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Tayari Jones has been awarded a 2012 Literature Fellowship from the National Endowment for the Arts. She is among 40 American writers selected for this distinction. Ms. Jones will use the $25,000 unrestricted grant to research her fourth novel. Read the NEA press release and browse the list of fellows.
Silver Sparrow has been selected by the National Women’s Book Association as a 2011 Great Group Read. Each year, twenty titles are chosen to mark National Reading group Month. To mark the occaision, Tayari Jones will participate in the National Reading Group Month Signature Event to be held in Nashville at the Nashville Public Library Downtown on Saturday, October 15. She will also take part in the Booklist Webinar on October 7.
The full list of 2011 Great Group Reads is here.
I am delighted to post the link to my recent NPR interview. It was such a pleasure to sit down with Michele Norris, who is just as amazing in person as she is on the air. We talked about bigamy, Girls Write Now, Toni Morrison, “invisible” girls, Spelman College, magic wands, Johnetta Cole, writing, mentoring, and SILVER SPARROW.
Tayari Jones will spend the 2011-12 year at Harvard University as a fellow at the Radcliffe Institute for Advanced Study for the academic year 2011-12. Chosen from over 800 applications, she will join a select group of fifty fellows. Each has a record of significant accomplishment and demonstrated interest in participating in the multi-disciplinary environment of the Radcliffe Fellowship Program. Next year’s fellows come from across the country and around the world, women and men at different stages of their careers, representing different academic, professional and artistic fields.
While at Radcliffe, she will work on a new novel.
The American Booksellers Association has chosen Silver Sparrow as the #1 Indie Next Pick for the month of June. According to the ABA website, “The Indie Next List, drawn from bookseller-recommended favorite handsells, epitomizes the heart and soul of passionate bookselling. Independent booksellers are and have always been discoverers of the next big thing, the next great read, the next bestseller, and the next undiscovered gem.”
In her endorsement of Silver Sparrow, Libby Cowles of Maria’s Bookshop writes: “The unconventional, morally troubling relationships at the core of Jones’ Silver Sparrow illustrate the universality of the human quest for acknowledgment, legitimacy, love, and loyalty. As Chaurisse and her secret half-sister, Dana, move toward adulthood, they must shed idealistic notions of romantic and familial love to face difficult truths. A complex family drama, a richly crafted coming-of-age story, and a meditation on the nature of love and forgiveness, this is a gripping story with characters you will not soon forget.”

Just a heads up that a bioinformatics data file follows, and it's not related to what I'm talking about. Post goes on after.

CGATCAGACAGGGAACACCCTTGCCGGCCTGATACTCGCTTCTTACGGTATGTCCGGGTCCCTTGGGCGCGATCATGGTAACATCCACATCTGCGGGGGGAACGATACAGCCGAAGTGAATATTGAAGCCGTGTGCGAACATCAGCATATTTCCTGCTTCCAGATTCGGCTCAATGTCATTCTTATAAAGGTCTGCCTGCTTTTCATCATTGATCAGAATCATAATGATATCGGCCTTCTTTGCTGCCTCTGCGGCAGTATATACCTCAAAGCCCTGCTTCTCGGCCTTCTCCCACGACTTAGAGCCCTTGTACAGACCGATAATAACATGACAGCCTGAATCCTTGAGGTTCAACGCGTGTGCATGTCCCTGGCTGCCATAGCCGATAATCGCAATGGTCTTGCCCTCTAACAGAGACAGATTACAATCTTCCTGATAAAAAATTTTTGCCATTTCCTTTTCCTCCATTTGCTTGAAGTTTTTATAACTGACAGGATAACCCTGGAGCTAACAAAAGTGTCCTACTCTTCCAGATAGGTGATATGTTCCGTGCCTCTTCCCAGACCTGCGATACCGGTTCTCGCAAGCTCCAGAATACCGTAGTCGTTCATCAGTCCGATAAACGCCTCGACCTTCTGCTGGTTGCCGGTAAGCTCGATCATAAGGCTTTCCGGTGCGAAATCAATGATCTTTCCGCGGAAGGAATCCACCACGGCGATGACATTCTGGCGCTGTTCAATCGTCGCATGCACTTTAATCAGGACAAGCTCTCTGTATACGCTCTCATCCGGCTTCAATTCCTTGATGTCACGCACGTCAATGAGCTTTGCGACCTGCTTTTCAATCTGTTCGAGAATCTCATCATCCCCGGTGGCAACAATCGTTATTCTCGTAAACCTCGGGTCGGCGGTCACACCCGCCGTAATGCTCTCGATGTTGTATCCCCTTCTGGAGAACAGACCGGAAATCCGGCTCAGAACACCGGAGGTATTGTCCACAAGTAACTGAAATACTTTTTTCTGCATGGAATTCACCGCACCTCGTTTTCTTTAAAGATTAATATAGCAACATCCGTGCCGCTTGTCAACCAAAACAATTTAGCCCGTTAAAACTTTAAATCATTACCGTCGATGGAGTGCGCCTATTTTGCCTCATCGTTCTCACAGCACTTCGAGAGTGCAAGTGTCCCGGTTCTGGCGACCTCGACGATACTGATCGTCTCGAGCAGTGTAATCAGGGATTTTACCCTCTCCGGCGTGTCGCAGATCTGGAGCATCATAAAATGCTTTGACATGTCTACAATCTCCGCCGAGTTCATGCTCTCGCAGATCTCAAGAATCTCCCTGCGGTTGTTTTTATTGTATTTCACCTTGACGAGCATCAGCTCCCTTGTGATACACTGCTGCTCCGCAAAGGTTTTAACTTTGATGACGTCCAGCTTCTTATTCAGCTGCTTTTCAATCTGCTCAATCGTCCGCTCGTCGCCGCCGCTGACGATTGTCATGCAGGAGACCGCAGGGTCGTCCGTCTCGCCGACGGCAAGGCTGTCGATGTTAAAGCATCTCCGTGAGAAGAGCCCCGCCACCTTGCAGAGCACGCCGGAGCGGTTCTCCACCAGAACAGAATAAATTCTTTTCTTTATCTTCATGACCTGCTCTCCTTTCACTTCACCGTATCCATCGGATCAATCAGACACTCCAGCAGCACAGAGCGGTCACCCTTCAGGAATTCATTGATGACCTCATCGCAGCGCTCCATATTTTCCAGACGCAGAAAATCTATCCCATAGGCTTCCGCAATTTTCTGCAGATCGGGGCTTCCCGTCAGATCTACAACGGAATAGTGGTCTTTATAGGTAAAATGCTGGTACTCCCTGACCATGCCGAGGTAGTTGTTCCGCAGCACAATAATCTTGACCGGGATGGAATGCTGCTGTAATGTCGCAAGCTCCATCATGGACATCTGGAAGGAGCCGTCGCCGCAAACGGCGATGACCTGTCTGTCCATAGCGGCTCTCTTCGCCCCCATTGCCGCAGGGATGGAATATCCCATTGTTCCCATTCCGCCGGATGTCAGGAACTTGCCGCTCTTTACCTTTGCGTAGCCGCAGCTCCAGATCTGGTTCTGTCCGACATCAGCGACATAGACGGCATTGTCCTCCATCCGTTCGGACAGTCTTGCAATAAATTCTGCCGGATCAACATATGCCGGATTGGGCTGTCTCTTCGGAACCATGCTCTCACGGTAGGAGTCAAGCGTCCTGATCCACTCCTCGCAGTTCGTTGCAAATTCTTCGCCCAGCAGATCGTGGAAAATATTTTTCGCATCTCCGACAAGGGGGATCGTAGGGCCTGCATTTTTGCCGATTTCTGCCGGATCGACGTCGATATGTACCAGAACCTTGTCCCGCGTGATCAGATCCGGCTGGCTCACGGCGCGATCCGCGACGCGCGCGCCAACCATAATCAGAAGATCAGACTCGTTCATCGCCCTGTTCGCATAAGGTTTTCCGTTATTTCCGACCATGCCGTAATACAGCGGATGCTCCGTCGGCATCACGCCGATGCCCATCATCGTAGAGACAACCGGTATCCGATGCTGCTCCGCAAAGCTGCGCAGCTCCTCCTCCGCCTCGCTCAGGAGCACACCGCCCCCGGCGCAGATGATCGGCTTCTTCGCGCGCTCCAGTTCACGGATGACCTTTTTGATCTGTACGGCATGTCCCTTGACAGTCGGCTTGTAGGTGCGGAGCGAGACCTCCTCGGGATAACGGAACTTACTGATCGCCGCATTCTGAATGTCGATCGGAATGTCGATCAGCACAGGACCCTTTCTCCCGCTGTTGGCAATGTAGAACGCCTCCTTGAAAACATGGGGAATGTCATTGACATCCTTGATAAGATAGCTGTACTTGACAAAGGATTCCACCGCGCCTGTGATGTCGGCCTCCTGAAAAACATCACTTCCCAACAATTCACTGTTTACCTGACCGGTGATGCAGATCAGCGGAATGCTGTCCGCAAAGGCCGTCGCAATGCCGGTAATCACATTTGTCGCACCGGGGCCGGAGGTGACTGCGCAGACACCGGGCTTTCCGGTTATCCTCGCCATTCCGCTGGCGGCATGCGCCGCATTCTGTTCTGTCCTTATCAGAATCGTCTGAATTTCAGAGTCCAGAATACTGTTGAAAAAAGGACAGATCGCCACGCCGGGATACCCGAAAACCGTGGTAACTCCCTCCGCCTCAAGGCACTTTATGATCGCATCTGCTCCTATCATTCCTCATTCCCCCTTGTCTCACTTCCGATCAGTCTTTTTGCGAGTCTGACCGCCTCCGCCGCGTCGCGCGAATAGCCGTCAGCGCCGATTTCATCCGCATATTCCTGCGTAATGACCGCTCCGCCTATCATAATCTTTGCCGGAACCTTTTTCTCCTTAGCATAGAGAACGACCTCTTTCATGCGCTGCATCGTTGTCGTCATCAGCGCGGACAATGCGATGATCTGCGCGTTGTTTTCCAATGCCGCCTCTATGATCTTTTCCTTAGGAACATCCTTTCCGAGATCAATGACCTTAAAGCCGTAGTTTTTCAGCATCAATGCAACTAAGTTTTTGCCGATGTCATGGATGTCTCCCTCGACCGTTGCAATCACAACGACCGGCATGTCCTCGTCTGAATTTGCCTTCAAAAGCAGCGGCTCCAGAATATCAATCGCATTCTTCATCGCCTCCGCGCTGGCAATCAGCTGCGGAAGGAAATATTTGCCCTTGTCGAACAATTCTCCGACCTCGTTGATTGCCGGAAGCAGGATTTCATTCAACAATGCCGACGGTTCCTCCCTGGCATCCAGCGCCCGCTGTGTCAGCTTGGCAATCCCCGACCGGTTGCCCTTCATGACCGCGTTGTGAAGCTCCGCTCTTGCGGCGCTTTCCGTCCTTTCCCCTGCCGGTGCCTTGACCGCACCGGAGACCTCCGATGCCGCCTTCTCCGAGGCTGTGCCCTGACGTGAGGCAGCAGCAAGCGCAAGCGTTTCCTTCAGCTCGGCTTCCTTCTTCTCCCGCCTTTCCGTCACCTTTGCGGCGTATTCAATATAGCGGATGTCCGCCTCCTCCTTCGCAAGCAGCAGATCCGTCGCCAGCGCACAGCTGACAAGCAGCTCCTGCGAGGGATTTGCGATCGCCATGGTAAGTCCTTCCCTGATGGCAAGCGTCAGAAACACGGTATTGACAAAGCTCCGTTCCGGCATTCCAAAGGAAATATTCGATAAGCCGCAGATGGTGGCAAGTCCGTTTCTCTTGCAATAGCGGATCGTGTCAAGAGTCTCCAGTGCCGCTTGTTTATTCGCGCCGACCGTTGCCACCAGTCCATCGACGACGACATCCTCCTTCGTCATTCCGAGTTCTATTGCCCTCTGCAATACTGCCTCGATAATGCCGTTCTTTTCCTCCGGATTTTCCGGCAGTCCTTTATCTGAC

Tayari Jones, Associate Professor, was honored by Rutgers University today in a ceremony on the New Brunswick campus. She received the Board of Trustees Award for Scholarly Excellence, the Presidential Fellowship for Teaching Excellence, a Leader in Faculty Diversity Award. The awards are accompanyed by research grants which will assist Jones in the completion of her next novel.
I am so happy to tell you that my third novel,
THE SILVER GIRL SILVER SPARROW, has been accepted for publication by Algonquin Books! I cannot express how thrilled I am. No word yet on pub date, as I am still working on revisions with my new editor, Andra Miller.
If I am going to take a bow for this acheivement, I have to bring my wonderful agent, Jane Dystel, to the stage. Jane really believes in her clients. She found a home for my odd first novel, Leaving Atlanta, and has stuck by me ever since. So many of my friends’ agents don’t call them back, or blow them off between projects. Jane has hundreds of clients, but treats us all with care and respect. Her co-agent, Miriam Goderich, has a degress in Comp Lit. She really gets deep in the manuscript with my and helps me ready it for submission. (She’s also good for the occaisional word of personal advice: Dump that guy, for example.)
And of course, I would like to thank all of you all for being so helpful to me as I struggled through this process. I tried to keep my head up, but sometimes I was downright discouraged and more than once I worried that the novel would die on the vine. Thanks for your encouragement and your own reports of success and even your honest reports of your own frustrations.
We’ve got a community here and I am very grateful for it.